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The Massachusetts Office on Disability (MOD) is pleased to present our month-long blog series that will provide a brief history of significant disability policies, developments, and figures in the United States and Massachusetts throughout the past two centuries. Under Massachusetts General Law Chapter 6 Section 15LLLLL, the month of October commemorates Disability History Month.  This observance is dedicated to “increase awareness and understanding of the contributions made by persons with disabilities.”  Last week, we posted Part Two: 1900-1960.

Welcome to Part Three: 1960-1990.  The 1960s saw the disability rights movement emerge in America. The following decades brought the Independent Living movement and protests against discrimination in the form of physical and social barriers.  The tireless efforts of disability rights advocates over several decades would culminate in the passage of the most comprehensive civil rights law for persons with disabilities in history.  Further, many important Massachusetts agencies that serve the disability community, including MOD, were established during this period.

Note: The Massachusetts Office on Disability recognizes that the following Timeline includes language used to describe people with disabilities that is deemed inappropriate and insensitive today.  However, we maintain that these descriptions are being used in their historical context for educational purposes. MOD’s primary mission is to advance legal rights, maximum opportunities, supportive services, accommodations and accessibility in a manner that fosters dignity and self determination.

Timeline: 1960-1990

1960: The first Paralympic Games are held in Rome, Italy.[1]

1961: The President’s Panel on Mental Retardation is established by President John F. Kennedy with the purpose of addressing the needs of Americans with intellectual disabilities.[2] The Panel was renamed the “President’s Committee for People with Intellectual Disabilities” in 2003.[3]

The American Standards Association, known today as the American National Standards Institute (ANSI), publishes “Making Buildings Accessible to and Usable by the Physically Handicapped,” the first accessibility standard.[4]

American musician, singer and songwriter Stevie Wonder signs with Motown records at age eleven.[5]

1962: The Special Olympics for individuals with intellectual disabilities is founded by Eunice Kennedy Shriver.[6]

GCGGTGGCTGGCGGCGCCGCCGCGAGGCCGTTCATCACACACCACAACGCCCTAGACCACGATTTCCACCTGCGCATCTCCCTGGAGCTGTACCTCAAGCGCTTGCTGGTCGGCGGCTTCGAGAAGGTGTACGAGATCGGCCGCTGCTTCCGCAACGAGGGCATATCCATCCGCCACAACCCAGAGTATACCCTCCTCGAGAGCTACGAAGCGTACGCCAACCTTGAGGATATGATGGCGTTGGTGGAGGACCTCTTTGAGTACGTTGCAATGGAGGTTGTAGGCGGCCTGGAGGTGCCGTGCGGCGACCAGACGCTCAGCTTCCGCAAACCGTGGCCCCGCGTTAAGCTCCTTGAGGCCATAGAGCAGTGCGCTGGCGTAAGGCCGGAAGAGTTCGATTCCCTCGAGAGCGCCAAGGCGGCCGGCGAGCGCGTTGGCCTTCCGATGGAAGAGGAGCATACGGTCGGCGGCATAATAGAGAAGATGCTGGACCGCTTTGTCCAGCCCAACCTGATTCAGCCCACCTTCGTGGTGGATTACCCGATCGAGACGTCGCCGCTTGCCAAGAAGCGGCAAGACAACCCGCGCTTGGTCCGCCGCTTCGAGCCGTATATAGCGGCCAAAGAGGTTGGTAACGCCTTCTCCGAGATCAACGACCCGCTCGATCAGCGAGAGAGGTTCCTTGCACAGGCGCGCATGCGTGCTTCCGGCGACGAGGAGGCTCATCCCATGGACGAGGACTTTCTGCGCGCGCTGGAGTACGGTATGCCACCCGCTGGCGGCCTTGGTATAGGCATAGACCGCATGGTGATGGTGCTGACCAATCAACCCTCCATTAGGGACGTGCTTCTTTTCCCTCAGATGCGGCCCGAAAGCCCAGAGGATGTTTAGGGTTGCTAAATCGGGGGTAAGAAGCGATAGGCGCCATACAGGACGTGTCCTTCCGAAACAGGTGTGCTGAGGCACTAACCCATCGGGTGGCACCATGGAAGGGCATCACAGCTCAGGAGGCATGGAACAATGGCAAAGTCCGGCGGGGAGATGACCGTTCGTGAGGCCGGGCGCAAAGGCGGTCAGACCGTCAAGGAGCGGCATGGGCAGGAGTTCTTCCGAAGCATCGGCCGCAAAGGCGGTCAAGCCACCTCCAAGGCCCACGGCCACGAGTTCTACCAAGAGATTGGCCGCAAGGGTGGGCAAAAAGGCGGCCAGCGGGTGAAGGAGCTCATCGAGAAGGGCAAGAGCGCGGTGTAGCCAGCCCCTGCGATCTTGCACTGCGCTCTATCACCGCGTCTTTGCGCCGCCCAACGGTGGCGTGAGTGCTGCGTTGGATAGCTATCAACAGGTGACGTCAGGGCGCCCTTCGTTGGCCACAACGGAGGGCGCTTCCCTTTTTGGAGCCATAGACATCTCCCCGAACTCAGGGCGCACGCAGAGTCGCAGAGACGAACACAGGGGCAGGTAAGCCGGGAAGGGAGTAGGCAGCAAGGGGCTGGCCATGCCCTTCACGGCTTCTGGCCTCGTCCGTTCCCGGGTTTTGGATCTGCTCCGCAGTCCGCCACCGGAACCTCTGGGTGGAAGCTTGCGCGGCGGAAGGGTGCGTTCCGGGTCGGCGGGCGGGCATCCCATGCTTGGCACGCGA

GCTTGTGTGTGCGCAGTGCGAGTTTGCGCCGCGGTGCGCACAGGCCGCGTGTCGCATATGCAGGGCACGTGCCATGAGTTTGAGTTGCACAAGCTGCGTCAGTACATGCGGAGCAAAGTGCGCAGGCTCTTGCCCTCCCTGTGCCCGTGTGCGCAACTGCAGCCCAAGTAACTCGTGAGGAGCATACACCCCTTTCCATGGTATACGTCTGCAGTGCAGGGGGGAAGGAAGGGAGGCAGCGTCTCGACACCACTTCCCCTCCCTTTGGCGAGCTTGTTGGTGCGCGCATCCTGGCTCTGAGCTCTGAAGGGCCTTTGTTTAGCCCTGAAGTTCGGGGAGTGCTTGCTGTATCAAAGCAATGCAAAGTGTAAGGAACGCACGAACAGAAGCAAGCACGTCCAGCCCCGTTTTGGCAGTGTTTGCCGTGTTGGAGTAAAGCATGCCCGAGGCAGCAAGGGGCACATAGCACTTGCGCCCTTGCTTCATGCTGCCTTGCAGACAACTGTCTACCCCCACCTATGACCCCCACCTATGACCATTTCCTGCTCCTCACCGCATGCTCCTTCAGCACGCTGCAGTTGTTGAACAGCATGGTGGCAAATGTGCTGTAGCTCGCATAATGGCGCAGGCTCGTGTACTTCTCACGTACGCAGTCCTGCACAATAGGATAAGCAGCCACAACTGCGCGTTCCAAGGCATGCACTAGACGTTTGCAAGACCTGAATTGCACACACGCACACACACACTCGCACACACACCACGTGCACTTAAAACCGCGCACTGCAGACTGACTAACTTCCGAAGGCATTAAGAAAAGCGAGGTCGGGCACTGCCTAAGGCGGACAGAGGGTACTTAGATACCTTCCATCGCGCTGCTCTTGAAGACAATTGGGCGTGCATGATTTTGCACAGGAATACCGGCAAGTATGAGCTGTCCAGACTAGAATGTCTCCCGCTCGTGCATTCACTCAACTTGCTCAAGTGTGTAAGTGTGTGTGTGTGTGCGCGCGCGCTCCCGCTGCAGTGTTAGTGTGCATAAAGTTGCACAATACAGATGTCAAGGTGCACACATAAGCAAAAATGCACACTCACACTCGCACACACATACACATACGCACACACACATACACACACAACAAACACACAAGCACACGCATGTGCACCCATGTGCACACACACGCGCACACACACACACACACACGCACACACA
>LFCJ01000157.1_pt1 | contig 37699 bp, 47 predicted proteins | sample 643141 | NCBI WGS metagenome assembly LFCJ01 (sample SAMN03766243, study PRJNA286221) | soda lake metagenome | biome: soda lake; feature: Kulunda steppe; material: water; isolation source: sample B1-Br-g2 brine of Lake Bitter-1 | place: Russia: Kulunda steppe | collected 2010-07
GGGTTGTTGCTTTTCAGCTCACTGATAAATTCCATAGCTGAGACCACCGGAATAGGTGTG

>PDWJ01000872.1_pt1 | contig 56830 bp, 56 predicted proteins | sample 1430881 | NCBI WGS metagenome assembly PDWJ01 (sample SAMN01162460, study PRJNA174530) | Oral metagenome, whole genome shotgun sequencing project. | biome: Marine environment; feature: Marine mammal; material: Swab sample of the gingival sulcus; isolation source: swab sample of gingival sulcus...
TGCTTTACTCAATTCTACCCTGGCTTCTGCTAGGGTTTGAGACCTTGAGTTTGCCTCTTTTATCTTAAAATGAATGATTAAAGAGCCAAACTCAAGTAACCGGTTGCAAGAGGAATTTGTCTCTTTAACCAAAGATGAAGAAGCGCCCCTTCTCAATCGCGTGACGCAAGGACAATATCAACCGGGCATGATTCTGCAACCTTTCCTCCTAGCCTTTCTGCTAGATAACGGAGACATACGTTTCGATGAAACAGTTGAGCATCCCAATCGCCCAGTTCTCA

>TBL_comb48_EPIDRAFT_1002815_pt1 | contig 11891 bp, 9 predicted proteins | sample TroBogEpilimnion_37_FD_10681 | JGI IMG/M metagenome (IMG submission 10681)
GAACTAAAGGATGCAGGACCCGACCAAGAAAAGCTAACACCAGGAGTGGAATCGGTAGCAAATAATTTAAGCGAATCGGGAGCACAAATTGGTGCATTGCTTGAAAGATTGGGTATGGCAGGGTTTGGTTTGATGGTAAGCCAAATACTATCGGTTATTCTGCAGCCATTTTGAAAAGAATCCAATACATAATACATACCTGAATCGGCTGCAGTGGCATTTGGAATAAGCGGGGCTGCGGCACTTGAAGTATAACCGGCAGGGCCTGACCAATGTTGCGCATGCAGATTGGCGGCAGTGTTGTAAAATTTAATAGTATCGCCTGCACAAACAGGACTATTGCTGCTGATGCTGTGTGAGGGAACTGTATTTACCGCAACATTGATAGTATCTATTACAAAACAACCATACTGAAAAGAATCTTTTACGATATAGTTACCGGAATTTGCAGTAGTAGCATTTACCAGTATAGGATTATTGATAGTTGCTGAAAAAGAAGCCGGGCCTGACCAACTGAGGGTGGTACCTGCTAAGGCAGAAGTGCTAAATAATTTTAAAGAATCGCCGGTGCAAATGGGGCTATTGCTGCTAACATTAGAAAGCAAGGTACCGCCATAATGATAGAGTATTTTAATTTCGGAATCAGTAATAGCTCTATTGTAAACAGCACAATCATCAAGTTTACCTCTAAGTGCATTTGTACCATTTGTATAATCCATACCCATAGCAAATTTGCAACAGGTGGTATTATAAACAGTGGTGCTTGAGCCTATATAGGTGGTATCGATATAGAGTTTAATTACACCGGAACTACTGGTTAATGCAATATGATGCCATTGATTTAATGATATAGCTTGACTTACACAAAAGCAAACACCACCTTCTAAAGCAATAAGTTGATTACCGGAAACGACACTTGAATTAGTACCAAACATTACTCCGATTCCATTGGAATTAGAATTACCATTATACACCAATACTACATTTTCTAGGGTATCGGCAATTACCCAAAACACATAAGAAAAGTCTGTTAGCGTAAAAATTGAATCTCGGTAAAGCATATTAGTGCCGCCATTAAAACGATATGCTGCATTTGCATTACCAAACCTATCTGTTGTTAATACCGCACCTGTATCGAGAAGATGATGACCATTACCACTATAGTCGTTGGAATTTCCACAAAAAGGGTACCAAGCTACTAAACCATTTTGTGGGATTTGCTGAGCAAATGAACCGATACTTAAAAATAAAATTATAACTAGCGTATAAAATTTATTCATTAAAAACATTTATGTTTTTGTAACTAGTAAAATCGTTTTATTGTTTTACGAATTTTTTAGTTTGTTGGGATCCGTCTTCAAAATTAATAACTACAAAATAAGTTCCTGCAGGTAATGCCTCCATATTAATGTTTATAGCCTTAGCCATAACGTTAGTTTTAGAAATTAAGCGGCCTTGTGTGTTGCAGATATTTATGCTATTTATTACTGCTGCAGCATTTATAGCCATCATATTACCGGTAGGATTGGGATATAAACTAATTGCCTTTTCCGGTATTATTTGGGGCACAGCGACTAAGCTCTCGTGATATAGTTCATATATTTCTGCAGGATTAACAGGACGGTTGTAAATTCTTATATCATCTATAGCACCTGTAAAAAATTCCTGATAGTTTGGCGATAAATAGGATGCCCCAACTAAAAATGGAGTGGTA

1963: The Mental Retardation Facilities and Community Mental Health Centers Construction Act of 1963 provides funding for State Developmental Disabilities Councils, Protection and Advocacy Systems, and University Centers.[7]

1964: In California, Dr. James C. Marsters, a deaf orthodontist and deaf scientist Robert Weitbrecht invent the “Baudot” code for use in teletype (TTY) communication.[8]

1968: The Architectural Barriers Act orders the removal of physical barriers to persons with disabilities,  requiring that “all buildings designed, constructed, altered or leased with federal funds be made accessible.”[9]

The first International Special Olympics Games are held in Chicago, Illinois.[10]

1971: Special Olympics Massachusetts is established.[11]

1972: The Independent Living Movement is started by Ed Roberts and other University of California, Berkeley, students.[12] Roberts had quadriplegia and was denied the right to make decisions which students without disabilities were afforded.[13] The group founded the first Independent Living Center, the Berkeley Center for Independent Living, on the then radical concept of an organization for people with disabilities by people with disabilities.[14]

Ed Roberts in wheelchair. In the background a man holds a sign that reads Civil Rights for Disabled. black & white photo.

Ed Roberts, “Father of Independent Living” —Northeast Independent Living Program, Inc.

1973: The Rehabilitation Act of 1973 makes it illegal for federal programs, federally funded or assisted programs, federal employers and federal contractors to discriminate on the basis of disability and also expands the Vocational Rehabilitation program.[15]

1974: The last “Ugly Law” in the country making it illegal for certain individuals with visible disabilities to appear in public is repealed in Chicago, Illinois, in 1974.[16]

1975: The Education for All Handicapped Children Act (EAHCA), later renamed the Individuals with Disabilities Education Act (IDEA) in 1990, is signed into law by President Gerald Ford, requiring public schools to provide equal access to education to students with disabilities by offering a “free and appropriate education.”[17]

1976: The first Winter Paralympic Games are held in Sweden.[18]

1977: Section 504 of the Rehabilitation Act of 1973 protects Americans with disabilities from discrimination by any program or activity receiving federal assistance. The regulations are signed following large demonstrations in 10 U.S. cities, including a 150-person sit-in in San Francisco which lasted 28 days,[19] making it the longest sit-in on federal property in history.[20]

1978: The “Try Another Way” system, which endeavors to teach people with intellectual disabilities to complete complex tasks, paves the way for the Supported Employment system, which engages people with significant disabilities in meaningful work in an integrated, competitive job market with ongoing professional support.[21]

The Federal Rehabilitation Act is amended to include Title VII which provides the first federal funding for the development of a national network of Independent Living Centers.[22]